Peppercorn steak sounds great; why not enter that one?


    I’ve never tried the rack resting, but I’ll have to give it a shot, too. Great tip!


    I’m sorry you didn’t see it before, but the Great Steak Challenge has been going for a while; I entered a recipe in mid April. Why the dates are staggered, I don’t know, other than some of the regional competitions start in less than a month from now.

  14. 1 – Steak should be at room temp before it ever gets near the grill.
    2 – Salt and pepper should be the only seasonings in the kitchen at the time
    3 – All Natural Lump Charcoal is the new standard
    4 – Use the 5 second test to determine the grills readiness. (If you can hold your hand over the coals for 5 seconds, they aint ready)
    5 – A light brushing of olive oil prior to setting it on the preheated grill is always necessary
    6 – If you use a fork to turn your steak you risk being shot.
    7 – Only turn it once, using a pair of tongs or spatula
    Once desired doneness is achieved let rest for about 5 min and have at it!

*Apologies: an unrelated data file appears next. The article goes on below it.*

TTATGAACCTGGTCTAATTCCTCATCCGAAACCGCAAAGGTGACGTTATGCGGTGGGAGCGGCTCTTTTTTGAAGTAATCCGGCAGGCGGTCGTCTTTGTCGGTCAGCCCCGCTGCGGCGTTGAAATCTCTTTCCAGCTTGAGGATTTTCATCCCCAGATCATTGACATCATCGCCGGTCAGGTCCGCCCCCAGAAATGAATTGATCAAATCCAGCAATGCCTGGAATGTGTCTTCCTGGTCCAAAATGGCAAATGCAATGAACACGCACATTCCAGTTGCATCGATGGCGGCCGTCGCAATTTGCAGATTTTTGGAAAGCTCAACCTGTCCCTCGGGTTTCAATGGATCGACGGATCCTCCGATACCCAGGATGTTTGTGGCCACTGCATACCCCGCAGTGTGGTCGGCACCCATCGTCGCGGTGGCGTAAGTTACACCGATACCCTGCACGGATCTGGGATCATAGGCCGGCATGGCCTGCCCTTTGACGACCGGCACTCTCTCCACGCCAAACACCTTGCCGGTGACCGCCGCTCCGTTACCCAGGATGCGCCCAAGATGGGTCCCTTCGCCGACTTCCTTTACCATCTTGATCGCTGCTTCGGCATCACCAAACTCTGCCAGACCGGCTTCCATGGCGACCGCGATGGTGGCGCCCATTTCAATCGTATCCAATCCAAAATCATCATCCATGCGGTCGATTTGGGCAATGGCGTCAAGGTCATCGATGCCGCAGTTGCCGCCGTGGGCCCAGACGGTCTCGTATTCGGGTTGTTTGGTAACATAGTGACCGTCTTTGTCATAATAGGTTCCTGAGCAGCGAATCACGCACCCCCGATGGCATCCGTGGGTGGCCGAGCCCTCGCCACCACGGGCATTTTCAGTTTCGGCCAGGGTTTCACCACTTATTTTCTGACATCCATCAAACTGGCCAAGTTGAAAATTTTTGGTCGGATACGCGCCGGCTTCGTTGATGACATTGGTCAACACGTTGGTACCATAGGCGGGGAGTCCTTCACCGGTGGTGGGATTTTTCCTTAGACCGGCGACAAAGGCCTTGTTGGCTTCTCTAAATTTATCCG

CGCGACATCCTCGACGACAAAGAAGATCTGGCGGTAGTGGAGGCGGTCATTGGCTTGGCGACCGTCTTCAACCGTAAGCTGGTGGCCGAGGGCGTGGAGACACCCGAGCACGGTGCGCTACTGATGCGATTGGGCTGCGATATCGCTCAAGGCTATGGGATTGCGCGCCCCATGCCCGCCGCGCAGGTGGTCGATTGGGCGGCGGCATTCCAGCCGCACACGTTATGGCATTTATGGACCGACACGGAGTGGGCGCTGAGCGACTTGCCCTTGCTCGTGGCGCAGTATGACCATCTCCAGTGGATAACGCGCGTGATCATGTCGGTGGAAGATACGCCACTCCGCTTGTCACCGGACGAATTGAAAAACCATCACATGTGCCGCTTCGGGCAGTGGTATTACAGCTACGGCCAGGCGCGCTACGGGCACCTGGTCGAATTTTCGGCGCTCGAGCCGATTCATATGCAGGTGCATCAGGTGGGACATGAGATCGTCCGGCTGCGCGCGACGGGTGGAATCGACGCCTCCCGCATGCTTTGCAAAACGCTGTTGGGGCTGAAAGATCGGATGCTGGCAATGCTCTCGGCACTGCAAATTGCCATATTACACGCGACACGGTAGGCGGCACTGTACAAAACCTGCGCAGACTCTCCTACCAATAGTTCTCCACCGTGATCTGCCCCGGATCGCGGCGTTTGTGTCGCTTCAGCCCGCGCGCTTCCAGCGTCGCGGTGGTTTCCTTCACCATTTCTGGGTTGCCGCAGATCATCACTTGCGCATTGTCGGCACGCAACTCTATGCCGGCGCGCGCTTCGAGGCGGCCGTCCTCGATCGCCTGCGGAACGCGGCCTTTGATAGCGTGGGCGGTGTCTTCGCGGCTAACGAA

15. Best tip I ever got for steaks – meat thermometer.

    Never over or under-cook your steak again.

  16. Love reading all the tips – my husband grills the best steaks I have ever eaten (with some thanks to our local butcher!). Can’t wait to try Chris’ tip for resting them on a rack over the plate.

    My dad always put a pat of butter on his after grilling too, John and I do it too. My husband thinks I’m nuts, so I can’t wait to show him these tips.

  17. Pat,

    Number 6 scares me a bit! But good tips, of course!

    BBQ Dude,

    It’s tough to undercook a steak for me. :)


    Butter, like bacon, makes just about everything better, doesn’t it?

  18. Great contest, Curt! As for cooking steaks, I keep it simple. Super hot heat, course salt and course pepper cooked to medium rare and finished with a drizzle of nice olive oil!

  19. Thicker steaks offer the opportunity to use a reverse sear technique in preparing a steak that will allow you to impart more complex flavors than simply grilling a steak. By using steak cut 1.5 inches to 2 inches thick, you can smoke the steak over grape vines or fruit wood for about an hour at 225F. Once the steak reached 120F internal, you sear it over very high heat to caramelize the surface.